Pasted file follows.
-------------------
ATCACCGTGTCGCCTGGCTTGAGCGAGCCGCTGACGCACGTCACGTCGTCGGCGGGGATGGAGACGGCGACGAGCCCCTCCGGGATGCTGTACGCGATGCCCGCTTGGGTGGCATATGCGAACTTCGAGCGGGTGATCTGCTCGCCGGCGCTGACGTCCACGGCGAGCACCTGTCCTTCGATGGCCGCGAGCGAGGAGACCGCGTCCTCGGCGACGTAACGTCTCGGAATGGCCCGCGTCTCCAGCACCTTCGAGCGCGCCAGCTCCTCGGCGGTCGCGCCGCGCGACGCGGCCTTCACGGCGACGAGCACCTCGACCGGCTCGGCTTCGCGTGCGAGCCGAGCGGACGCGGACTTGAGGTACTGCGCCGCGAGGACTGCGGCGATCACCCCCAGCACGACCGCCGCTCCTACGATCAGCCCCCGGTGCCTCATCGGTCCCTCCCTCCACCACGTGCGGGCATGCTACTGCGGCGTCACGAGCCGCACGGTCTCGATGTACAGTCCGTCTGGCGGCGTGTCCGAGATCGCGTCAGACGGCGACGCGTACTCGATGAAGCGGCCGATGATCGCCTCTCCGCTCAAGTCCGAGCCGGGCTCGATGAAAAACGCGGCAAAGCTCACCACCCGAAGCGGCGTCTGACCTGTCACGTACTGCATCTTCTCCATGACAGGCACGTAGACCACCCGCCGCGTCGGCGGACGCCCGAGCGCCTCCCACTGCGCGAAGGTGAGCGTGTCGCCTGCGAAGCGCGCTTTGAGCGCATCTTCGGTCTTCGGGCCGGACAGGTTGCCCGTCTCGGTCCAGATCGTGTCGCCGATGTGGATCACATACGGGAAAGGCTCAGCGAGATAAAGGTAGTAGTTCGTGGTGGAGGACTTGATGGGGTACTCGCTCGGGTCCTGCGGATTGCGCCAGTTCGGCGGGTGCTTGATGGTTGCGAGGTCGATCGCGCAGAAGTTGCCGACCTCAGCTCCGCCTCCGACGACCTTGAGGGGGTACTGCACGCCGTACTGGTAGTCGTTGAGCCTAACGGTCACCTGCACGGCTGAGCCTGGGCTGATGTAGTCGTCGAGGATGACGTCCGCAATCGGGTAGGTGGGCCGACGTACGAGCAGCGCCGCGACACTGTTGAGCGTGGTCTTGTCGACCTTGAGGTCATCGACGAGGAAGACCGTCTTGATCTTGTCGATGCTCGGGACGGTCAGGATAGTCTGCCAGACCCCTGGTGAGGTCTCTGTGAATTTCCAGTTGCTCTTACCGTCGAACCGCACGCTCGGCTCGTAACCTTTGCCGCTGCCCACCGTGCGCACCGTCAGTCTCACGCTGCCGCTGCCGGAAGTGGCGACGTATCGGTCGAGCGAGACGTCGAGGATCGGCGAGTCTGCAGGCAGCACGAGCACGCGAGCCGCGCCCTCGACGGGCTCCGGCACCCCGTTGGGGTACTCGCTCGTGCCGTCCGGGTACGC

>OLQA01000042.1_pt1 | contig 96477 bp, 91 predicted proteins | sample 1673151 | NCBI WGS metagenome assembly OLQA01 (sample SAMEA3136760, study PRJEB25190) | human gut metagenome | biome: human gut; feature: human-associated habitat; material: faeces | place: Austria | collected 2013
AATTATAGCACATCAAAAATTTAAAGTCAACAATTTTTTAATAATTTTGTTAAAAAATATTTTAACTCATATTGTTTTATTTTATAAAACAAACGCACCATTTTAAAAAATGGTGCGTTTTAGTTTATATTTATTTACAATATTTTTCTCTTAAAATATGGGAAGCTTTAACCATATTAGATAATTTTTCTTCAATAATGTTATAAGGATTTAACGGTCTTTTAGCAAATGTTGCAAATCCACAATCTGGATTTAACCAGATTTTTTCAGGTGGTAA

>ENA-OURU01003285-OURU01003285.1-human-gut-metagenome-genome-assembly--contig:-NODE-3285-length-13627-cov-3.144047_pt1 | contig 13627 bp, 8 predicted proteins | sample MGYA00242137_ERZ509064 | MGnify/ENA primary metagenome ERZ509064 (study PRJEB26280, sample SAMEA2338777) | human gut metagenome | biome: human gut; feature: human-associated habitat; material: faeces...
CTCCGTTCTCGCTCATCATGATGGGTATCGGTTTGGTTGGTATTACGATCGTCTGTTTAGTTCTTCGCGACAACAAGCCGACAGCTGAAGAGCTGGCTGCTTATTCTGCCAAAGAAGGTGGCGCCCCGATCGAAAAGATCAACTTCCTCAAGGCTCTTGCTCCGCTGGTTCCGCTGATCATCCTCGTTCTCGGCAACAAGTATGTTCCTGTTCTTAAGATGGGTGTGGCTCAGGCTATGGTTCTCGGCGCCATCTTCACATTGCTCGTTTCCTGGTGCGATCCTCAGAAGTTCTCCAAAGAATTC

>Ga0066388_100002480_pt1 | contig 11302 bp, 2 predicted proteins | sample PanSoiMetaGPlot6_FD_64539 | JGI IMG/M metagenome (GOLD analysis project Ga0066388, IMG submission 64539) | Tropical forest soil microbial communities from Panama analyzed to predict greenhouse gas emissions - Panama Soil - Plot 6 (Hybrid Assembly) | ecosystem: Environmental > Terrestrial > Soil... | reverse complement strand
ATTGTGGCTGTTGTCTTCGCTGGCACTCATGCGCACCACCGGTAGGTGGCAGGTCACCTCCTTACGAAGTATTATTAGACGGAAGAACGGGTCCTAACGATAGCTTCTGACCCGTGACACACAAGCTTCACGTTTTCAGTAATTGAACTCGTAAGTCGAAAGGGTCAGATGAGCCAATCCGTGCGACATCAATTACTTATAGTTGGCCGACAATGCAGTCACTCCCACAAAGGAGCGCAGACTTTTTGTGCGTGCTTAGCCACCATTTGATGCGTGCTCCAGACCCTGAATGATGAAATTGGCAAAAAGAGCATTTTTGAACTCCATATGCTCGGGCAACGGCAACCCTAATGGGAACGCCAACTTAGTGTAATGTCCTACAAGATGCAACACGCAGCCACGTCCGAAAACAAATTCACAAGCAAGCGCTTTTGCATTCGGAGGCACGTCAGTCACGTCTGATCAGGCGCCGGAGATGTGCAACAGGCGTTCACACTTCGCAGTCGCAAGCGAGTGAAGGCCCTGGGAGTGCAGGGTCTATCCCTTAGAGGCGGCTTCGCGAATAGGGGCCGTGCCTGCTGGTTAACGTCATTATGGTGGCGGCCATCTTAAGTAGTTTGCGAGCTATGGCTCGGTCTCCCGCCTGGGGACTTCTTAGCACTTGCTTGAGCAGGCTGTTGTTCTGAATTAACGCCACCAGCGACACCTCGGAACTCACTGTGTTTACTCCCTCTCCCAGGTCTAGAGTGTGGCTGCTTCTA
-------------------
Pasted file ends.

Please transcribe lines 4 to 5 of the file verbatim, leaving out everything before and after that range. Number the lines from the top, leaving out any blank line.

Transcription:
>ENA-OURU01003285-OURU01003285.1-human-gut-metagenome-genome-assembly--contig:-NODE-3285-length-13627-cov-3.144047_pt1 | contig 13627 bp, 8 predicted proteins | sample MGYA00242137_ERZ509064 | MGnify/ENA primary metagenome ERZ509064 (study PRJEB26280, sample SAMEA2338777) | human gut metagenome | biome: human gut; feature: human-associated habitat; material: faeces...
CTCCGTTCTCGCTCATCATGATGGGTATCGGTTTGGTTGGTATTACGATCGTCTGTTTAGTTCTTCGCGACAACAAGCCGACAGCTGAAGAGCTGGCTGCTTATTCTGCCAAAGAAGGTGGCGCCCCGATCGAAAAGATCAACTTCCTCAAGGCTCTTGCTCCGCTGGTTCCGCTGATCATCCTCGTTCTCGGCAACAAGTATGTTCCTGTTCTTAAGATGGGTGTGGCTCAGGCTATGGTTCTCGGCGCCATCTTCACATTGCTCGTTTCCTGGTGCGATCCTCAGAAGTTCTCCAAAGAATTC